- I’m a former preschool teacher and a parent and know that kids are very adaptable.
- Tears at drop-off are normal but stop pretty quickly after you leave.
- Preschoolers love their hands, which means, yes, they will get sick often.
As a former preschool teacher, there are so many things I want to tell you about your kids. They are brilliant, but most importantly, they are adaptable.
Teaching preschool-aged children was one of the best things I’ve ever done with my life — and as I watched those emotional goodbyes on the first day of school, I wished that the parents knew what I did.
They are just fine after you drop them off
There will inevitably be tears when you leave your child for the first time. This is normal. But as soon as you leave their line of sight, I promise that they’re OK. There might be some sniffles, but if there’s one thing preschool teachers excel at, it’s the art of distraction.
A preschool classroom is brimming with toys and activities, and it won’t take long for them to get sidetracked. In a preschool setting, children can roam independently, and it’s always a joy to see what they are drawn to first. Maybe they’ll team up with a new friend and build with blocks.
A gentle hand is all they need to get acclimated to their new setting. And as the days go by, drop-off will become easier — for both of you.
They are just figuring out who they are
Think of preschoolers as a blank slate. For many, this is their first big experience away from home. As they learn to navigate their new surroundings, they are soaking up everything and learning the basics of friendships, conflict resolution, cooperative play, and more. This is a time for them to blossom. And they do. They come home talking about new things and proof of all the activities they participated in that day — glittery clothes, paint-stained hands, sticky faces, and palpable excitement.
They are going to be exposed to germs, but that’s OK
Preschoolers love to use their hands. Unfortunately, those hands sometimes end up in their mouths. But all the sanitizing and handwashing in the world won’t keep them from getting sick. In fact, my kids were never as sick as when they first started preschool. This was their first time in a group environment, which means an added risk of being exposed to germs. Their little bodies are slowly building up immunity and, in time, they will be healthier than ever.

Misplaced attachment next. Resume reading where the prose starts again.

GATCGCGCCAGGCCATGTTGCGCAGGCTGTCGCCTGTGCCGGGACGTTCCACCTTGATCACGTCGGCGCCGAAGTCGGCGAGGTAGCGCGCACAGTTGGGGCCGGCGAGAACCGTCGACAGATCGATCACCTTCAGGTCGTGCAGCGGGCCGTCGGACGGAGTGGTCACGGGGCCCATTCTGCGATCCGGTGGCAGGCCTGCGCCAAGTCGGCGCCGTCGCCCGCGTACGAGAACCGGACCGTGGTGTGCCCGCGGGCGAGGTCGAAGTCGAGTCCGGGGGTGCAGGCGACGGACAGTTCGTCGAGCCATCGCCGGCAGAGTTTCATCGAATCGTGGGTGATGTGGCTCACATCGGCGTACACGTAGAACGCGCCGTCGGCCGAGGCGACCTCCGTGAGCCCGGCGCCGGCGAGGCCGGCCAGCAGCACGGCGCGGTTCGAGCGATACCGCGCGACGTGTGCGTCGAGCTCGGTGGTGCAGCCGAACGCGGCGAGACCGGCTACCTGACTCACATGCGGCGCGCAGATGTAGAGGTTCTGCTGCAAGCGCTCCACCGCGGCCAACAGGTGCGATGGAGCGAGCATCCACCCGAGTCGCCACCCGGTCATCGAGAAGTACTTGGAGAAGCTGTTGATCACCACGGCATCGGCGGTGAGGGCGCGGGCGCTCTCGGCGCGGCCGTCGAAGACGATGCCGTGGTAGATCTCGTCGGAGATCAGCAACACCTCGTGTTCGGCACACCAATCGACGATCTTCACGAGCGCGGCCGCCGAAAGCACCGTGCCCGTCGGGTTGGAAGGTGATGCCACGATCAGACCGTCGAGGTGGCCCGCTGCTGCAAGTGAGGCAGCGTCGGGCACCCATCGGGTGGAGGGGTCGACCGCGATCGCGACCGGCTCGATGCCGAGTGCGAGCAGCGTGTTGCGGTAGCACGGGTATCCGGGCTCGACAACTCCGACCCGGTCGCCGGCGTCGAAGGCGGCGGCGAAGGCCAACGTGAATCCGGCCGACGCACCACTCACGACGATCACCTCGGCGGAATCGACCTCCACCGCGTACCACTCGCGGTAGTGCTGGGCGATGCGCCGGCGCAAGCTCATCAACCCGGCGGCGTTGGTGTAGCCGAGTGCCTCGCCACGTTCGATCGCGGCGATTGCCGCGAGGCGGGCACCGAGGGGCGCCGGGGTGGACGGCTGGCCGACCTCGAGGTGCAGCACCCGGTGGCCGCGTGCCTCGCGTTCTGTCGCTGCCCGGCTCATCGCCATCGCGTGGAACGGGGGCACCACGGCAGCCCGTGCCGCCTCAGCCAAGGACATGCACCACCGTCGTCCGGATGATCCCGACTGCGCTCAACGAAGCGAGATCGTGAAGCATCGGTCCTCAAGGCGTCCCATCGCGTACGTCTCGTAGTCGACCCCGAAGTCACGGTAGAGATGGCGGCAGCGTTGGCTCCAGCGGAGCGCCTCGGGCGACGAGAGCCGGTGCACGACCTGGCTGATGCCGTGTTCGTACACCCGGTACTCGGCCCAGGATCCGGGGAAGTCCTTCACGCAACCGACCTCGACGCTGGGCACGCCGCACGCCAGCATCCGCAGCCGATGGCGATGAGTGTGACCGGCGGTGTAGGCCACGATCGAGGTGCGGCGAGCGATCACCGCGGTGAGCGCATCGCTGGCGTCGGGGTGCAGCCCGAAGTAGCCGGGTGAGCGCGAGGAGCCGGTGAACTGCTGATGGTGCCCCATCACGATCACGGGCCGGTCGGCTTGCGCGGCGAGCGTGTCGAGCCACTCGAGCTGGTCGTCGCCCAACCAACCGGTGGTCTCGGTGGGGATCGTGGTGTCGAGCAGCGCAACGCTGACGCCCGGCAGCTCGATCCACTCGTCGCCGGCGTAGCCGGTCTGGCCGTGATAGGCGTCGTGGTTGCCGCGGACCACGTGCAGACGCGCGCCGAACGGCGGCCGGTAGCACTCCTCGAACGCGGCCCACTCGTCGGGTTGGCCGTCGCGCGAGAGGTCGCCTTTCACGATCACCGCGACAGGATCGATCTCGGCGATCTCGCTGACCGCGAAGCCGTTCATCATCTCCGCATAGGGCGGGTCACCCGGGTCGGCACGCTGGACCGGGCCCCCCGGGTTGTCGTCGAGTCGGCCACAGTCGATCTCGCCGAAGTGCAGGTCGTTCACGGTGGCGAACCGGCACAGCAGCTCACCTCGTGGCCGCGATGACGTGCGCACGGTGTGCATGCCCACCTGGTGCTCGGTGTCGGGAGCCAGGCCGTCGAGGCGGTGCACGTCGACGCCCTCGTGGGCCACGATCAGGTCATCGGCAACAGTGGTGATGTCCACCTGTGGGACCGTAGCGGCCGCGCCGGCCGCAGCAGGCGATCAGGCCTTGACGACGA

No matter what you pack for lunch, they’ll always want what someone else is having
Parents have the best intentions when it comes to packing lunches for their preschoolers. I’ve seen some pretty elaborate lunches — couscous and veggies, sliced deli meats and cheese on individual skewers, and tropical fruit salads.
It doesn’t matter what you pack, they will want something else. And that something is whatever the person next to them is having. Don’t take it personally. Lunch is a difficult time, most kids are hungry — and also ready for a nap — but too amped up to sit down for long because they can’t wait to get on the playground. But rest assured, we make sure their tummies are full, even if that means helping them take a few bites.
You’ll miss preschool a lot once grade school starts
Preschool is such a simple, happy time in a child’s life. There’s not a care in the world. No homework, no responsibilities, just the opportunity to learn through play.
Once grade school starts, academics are pushed to the forefront. As a parent, you’ll be monitoring their progress and helping with homework, in addition to carting them to various extracurricular activities. It’s a dizzying mental load. Preschool might seem hectic, but trust me, you’ll miss it once it’s gone.
Ultimately parents grow with their children. And preschool is one of the biggest stages of growth for both of you. Be as gentle with yourself as teachers are with your children. We promise that your kids are just fine.
Christina Montoya Fiedler is a Los Angeles-based freelancer with over 15 years of experience writing for parenting publications. Her work can be seen in USA Today, Yahoo News, Good Housekeeping, Parents, and more. She obtained her journalism degree from Chapman University and studied early childhood development at Santa Monica City College.